Sarasota's "99 percent" joins burgeoning Occupy movement

all potos Eva Gray/Catalyst

The first Occupy Sarasota demonstration took place on Thursday, Oct. 6 on Main St in front of the Bank of America. Protesters rallied to show solidarity with the now-international Occupy Together movement.

Miranda Crouse of Bradenton held a sign that read, “Eat the Rich.” “I’m sick of the poor people and the middle class people who are struggling to survive, while these people on wall street are absolutely destroying our economy and destroying our nation are getting billions of our tax payer dollars and receiving multi million dollar bonuses at the end of the year,” she said. “Normal hardworking people are being laid off and cant find jobs and can barely afford to feed their families … It’s enough.

“Ever since the 1970s the middle class has gotten smaller, and the gap between the rich and the poor has just gotten wider,” she continued. “I don’t understand why people haven’t taken to the streets before this… people should be pissed, they should be scared, they should be taking to the streets and demanding their opportunity to make a living – to get by in this country, not just scrape by, but actually have something: own a home, have a retirement account, to not just be paying for the rich to have their summer and winter houses.

“All you gave to do is go to Siesta Key, go to Bird Key and see how [the wealthy] are living,” Crouse commented on Sarasota’s manifestation of the United States’ wealth gap. “If you go over to Newtown you see how Sarasota is really living.”

“We need more jobs, they’re shouldn’t be such a disparity,” supporter Susan Camano said. “I think its time for the country to come together … People are fed up, it’s just the time…. I e-mailed senators, council members, what else can I do? You can’t make people change; it has to be something dramatic that will change them.”

Oct. 15 marked a day of action for hundreds of Occupations around the world.  This past weekend saw actions in hundreds of cities in the US, including rallies in cities and towns all over Florida.  Residents of Sarasota and surrounding areas gathered at Island Park.

The Sarasota rallies have made an effort to stay true to the tactic of Occupy Together, even though the actions serve as protest rather than true occupations. “We try to build a consensus among the people who show up to the general assembly meetings,” organizer Jim Galiano said. “There aren’t leaders, but more like facilitators who keep people from hijacking the meeting by putting up a slant or a political agenda.

“We want to make this as user friendly as possible,” Galiano continued. “It’s not about we’re the answer to the Tea Party, we’re the answer to conservatism, liberalism. What we are are people whose voices have not been heard or articulated for years … some of us are business owners, some of us are retired, some of us are just getting out of college or are in college, and there’s issues that are affecting each and every one of us… we are accountable for every penny we spend, every penny we borrow… and there’s the Federal Reserve which sends hundreds of millions of dollars with zero accountability or oversight to projects overseas that no one even know about… an awareness is spreading.”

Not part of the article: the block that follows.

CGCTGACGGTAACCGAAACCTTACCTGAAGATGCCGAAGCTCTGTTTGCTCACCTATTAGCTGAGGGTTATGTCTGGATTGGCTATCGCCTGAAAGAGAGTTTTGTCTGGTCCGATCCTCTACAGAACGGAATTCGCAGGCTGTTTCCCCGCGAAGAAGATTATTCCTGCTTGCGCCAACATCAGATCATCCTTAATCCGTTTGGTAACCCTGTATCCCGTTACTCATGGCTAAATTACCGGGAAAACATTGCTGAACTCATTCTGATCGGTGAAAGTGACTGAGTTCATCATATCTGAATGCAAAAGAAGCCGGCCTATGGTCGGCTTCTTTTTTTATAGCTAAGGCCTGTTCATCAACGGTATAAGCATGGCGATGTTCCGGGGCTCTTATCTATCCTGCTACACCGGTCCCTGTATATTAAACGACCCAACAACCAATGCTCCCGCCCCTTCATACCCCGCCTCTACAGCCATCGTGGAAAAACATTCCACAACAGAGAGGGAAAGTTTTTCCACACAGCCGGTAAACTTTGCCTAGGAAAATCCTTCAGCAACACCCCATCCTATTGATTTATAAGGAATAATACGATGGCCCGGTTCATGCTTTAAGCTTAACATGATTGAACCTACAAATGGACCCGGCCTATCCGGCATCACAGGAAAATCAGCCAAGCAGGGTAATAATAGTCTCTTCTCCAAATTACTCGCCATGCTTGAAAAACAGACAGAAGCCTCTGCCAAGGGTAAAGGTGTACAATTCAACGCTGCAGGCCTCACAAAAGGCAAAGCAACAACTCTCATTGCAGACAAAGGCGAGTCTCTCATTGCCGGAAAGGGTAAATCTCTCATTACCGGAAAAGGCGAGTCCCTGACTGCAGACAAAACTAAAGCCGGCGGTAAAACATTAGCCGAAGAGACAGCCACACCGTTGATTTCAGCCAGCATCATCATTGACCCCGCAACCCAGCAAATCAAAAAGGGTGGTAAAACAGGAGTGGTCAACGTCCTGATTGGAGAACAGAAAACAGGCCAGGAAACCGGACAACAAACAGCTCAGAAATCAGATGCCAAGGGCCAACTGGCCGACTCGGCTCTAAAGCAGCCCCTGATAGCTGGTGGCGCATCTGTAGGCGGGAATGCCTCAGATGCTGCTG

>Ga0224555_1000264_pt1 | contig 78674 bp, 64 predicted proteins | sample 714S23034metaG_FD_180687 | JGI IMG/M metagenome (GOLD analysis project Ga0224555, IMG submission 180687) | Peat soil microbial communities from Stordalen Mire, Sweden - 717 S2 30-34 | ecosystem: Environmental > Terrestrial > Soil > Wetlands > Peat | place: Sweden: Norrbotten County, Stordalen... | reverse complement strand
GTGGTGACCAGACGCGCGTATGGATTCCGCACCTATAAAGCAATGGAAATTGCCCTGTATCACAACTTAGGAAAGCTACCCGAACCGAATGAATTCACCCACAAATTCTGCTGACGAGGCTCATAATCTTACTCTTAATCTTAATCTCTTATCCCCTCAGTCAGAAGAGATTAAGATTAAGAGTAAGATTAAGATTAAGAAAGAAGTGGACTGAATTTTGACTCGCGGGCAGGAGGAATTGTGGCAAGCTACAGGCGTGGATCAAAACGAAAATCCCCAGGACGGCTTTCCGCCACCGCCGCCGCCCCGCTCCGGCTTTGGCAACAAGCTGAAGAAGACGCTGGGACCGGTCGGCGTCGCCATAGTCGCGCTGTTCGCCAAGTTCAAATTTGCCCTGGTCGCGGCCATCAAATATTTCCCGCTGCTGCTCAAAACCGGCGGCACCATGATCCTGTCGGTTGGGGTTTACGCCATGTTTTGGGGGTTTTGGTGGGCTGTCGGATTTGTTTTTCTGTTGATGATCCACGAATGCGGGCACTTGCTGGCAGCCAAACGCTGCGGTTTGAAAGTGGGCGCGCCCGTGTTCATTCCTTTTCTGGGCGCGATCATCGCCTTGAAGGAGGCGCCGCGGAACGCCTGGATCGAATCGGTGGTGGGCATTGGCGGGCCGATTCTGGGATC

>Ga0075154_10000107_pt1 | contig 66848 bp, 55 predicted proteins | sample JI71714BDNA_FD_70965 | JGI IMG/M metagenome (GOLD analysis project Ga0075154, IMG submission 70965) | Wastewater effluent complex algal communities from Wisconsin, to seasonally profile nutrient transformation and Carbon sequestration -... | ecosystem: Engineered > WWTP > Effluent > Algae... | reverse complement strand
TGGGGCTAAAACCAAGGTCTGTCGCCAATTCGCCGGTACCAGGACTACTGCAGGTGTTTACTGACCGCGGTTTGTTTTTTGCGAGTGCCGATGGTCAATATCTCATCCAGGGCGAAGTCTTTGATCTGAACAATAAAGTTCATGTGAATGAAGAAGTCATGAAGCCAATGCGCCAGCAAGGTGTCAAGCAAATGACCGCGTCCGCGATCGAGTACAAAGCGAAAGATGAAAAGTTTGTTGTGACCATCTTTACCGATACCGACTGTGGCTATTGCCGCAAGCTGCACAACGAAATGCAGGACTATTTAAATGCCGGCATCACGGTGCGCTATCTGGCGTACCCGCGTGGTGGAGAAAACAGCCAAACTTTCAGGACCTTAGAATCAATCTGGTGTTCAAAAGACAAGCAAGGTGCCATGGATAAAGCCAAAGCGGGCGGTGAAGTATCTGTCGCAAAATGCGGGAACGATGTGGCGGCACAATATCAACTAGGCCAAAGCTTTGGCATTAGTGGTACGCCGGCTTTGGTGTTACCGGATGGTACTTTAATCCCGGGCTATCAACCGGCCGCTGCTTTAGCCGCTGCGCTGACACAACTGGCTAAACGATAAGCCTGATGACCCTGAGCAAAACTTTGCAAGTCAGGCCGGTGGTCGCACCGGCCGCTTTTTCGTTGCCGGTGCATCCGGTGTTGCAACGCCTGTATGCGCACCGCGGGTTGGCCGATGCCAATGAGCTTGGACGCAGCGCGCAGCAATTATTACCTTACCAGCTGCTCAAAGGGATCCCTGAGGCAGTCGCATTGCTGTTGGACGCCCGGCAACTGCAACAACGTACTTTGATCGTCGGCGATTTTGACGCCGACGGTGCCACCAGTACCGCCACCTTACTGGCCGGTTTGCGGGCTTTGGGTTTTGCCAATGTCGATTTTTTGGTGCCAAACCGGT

Galiano explained that it is still unclear of what the solutions are, and that it will take time and consensus building to reach an alternative to the current financial system. “We are trying to identify the problems right now,” he said.

“I thought if there was ever a time to get off the chair, that time is now, because this opportunity may never come again in a lifetime,” he continued. “It happened in the 60s, but I think that movement was hijacked by drugs and alcohol, and I think we learned that … no one is here to break the law, they’re here to be heard.

“Regardless of what’s going on in New York, its no longer just about New York, it’s about the United States,” Galiano concluded.

Tommy, a Venice resident, said he came to protest for his son. “I want to be able to afford to live, I want to be able to have a house, I want to be able to afford for my son go to school,” he said.

The 99 percent represent an array of viewpoints and ideas of change. While the Occupy movement does not adhere to established political parties’ agendas, there are many voices creating dialogue across struggles – from unions, indigenous, LGBTQ, immigrants, and organizations for people of color.

“Its important to recognize that while everyone is feeling the brunt of the economic crisis right now, this issue has been going on for hundreds of years,” thesis student Kefira Baron of the Uhuru Solidarity movement said.

“We agree with [the Occupy movement], but it’s not a recent phenomenon,” first-year Samantha Hosains added. “We see this as a way to meet people who might unite with this interest in changing the system in a bigger way, not just reforming and getting rid of corrupt people, because that’s just a short term solution… this crisis can’t sustain itself – [this Occupy movement] is evidence of how unsustainable the system is.”

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